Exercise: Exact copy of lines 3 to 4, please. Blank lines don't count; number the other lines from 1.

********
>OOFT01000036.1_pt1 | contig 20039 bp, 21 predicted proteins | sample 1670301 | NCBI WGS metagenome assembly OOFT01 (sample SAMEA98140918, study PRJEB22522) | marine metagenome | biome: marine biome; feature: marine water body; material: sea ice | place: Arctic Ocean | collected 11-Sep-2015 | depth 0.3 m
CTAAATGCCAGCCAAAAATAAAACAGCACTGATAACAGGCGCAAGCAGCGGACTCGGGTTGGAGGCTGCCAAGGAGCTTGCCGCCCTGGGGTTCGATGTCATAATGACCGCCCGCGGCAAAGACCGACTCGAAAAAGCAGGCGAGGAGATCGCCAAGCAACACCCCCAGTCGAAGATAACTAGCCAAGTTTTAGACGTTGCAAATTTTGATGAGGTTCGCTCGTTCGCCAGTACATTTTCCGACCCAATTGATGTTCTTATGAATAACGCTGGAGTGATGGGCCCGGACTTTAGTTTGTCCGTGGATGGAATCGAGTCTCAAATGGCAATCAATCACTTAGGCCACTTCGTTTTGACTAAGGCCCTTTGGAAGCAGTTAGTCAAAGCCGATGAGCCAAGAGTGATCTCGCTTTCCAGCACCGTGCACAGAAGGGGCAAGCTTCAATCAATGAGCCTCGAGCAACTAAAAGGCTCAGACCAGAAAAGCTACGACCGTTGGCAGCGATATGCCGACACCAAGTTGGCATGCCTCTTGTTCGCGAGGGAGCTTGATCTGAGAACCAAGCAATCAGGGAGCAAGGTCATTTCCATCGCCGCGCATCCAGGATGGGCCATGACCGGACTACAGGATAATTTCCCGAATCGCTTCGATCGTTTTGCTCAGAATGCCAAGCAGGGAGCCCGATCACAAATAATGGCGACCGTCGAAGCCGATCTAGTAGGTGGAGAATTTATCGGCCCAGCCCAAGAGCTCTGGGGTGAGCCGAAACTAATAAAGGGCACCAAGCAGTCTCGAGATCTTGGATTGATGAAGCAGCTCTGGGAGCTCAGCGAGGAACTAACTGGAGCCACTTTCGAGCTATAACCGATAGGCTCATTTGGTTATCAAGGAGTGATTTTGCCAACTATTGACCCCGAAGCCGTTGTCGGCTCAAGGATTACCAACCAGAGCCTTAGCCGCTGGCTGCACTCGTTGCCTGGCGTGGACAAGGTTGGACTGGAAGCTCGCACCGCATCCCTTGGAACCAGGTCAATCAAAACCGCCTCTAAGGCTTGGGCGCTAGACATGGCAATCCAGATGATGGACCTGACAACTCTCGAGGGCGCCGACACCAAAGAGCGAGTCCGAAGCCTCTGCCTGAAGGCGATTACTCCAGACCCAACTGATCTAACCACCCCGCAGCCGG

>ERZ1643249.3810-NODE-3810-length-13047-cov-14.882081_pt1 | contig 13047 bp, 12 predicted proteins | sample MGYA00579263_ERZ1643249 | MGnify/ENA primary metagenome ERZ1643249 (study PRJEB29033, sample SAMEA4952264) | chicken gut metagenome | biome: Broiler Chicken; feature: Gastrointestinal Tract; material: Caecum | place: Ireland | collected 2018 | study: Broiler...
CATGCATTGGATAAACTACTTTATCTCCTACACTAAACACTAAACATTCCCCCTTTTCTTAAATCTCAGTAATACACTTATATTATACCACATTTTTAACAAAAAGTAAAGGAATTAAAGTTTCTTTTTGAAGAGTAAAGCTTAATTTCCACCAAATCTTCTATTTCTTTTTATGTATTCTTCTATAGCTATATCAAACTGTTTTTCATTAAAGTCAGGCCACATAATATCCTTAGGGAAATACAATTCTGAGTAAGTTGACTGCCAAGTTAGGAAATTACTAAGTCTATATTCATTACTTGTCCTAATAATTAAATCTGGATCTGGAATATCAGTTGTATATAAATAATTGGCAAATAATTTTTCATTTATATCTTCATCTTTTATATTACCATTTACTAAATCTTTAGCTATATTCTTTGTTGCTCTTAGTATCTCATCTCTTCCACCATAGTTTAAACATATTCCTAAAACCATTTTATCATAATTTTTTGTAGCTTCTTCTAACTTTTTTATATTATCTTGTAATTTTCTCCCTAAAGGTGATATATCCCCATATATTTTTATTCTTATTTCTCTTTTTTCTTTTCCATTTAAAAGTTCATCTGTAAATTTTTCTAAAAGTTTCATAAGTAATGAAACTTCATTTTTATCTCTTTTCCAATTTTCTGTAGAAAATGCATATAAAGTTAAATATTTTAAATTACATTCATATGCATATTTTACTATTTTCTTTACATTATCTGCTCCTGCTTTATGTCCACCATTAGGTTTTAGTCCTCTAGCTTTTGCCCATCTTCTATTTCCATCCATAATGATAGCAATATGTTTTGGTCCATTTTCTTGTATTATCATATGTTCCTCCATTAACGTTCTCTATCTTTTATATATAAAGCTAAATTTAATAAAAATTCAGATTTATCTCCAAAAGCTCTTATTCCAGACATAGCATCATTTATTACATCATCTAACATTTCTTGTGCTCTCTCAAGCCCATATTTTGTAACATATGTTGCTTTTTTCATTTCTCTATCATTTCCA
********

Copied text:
>ERZ1643249.3810-NODE-3810-length-13047-cov-14.882081_pt1 | contig 13047 bp, 12 predicted proteins | sample MGYA00579263_ERZ1643249 | MGnify/ENA primary metagenome ERZ1643249 (study PRJEB29033, sample SAMEA4952264) | chicken gut metagenome | biome: Broiler Chicken; feature: Gastrointestinal Tract; material: Caecum | place: Ireland | collected 2018 | study: Broiler...
CATGCATTGGATAAACTACTTTATCTCCTACACTAAACACTAAACATTCCCCCTTTTCTTAAATCTCAGTAATACACTTATATTATACCACATTTTTAACAAAAAGTAAAGGAATTAAAGTTTCTTTTTGAAGAGTAAAGCTTAATTTCCACCAAATCTTCTATTTCTTTTTATGTATTCTTCTATAGCTATATCAAACTGTTTTTCATTAAAGTCAGGCCACATAATATCCTTAGGGAAATACAATTCTGAGTAAGTTGACTGCCAAGTTAGGAAATTACTAAGTCTATATTCATTACTTGTCCTAATAATTAAATCTGGATCTGGAATATCAGTTGTATATAAATAATTGGCAAATAATTTTTCATTTATATCTTCATCTTTTATATTACCATTTACTAAATCTTTAGCTATATTCTTTGTTGCTCTTAGTATCTCATCTCTTCCACCATAGTTTAAACATATTCCTAAAACCATTTTATCATAATTTTTTGTAGCTTCTTCTAACTTTTTTATATTATCTTGTAATTTTCTCCCTAAAGGTGATATATCCCCATATATTTTTATTCTTATTTCTCTTTTTTCTTTTCCATTTAAAAGTTCATCTGTAAATTTTTCTAAAAGTTTCATAAGTAATGAAACTTCATTTTTATCTCTTTTCCAATTTTCTGTAGAAAATGCATATAAAGTTAAATATTTTAAATTACATTCATATGCATATTTTACTATTTTCTTTACATTATCTGCTCCTGCTTTATGTCCACCATTAGGTTTTAGTCCTCTAGCTTTTGCCCATCTTCTATTTCCATCCATAATGATAGCAATATGTTTTGGTCCATTTTCTTGTATTATCATATGTTCCTCCATTAACGTTCTCTATCTTTTATATATAAAGCTAAATTTAATAAAAATTCAGATTTATCTCCAAAAGCTCTTATTCCAGACATAGCATCATTTATTACATCATCTAACATTTCTTGTGCTCTCTCAAGCCCATATTTTGTAACATATGTTGCTTTTTTCATTTCTCTATCATTTCCA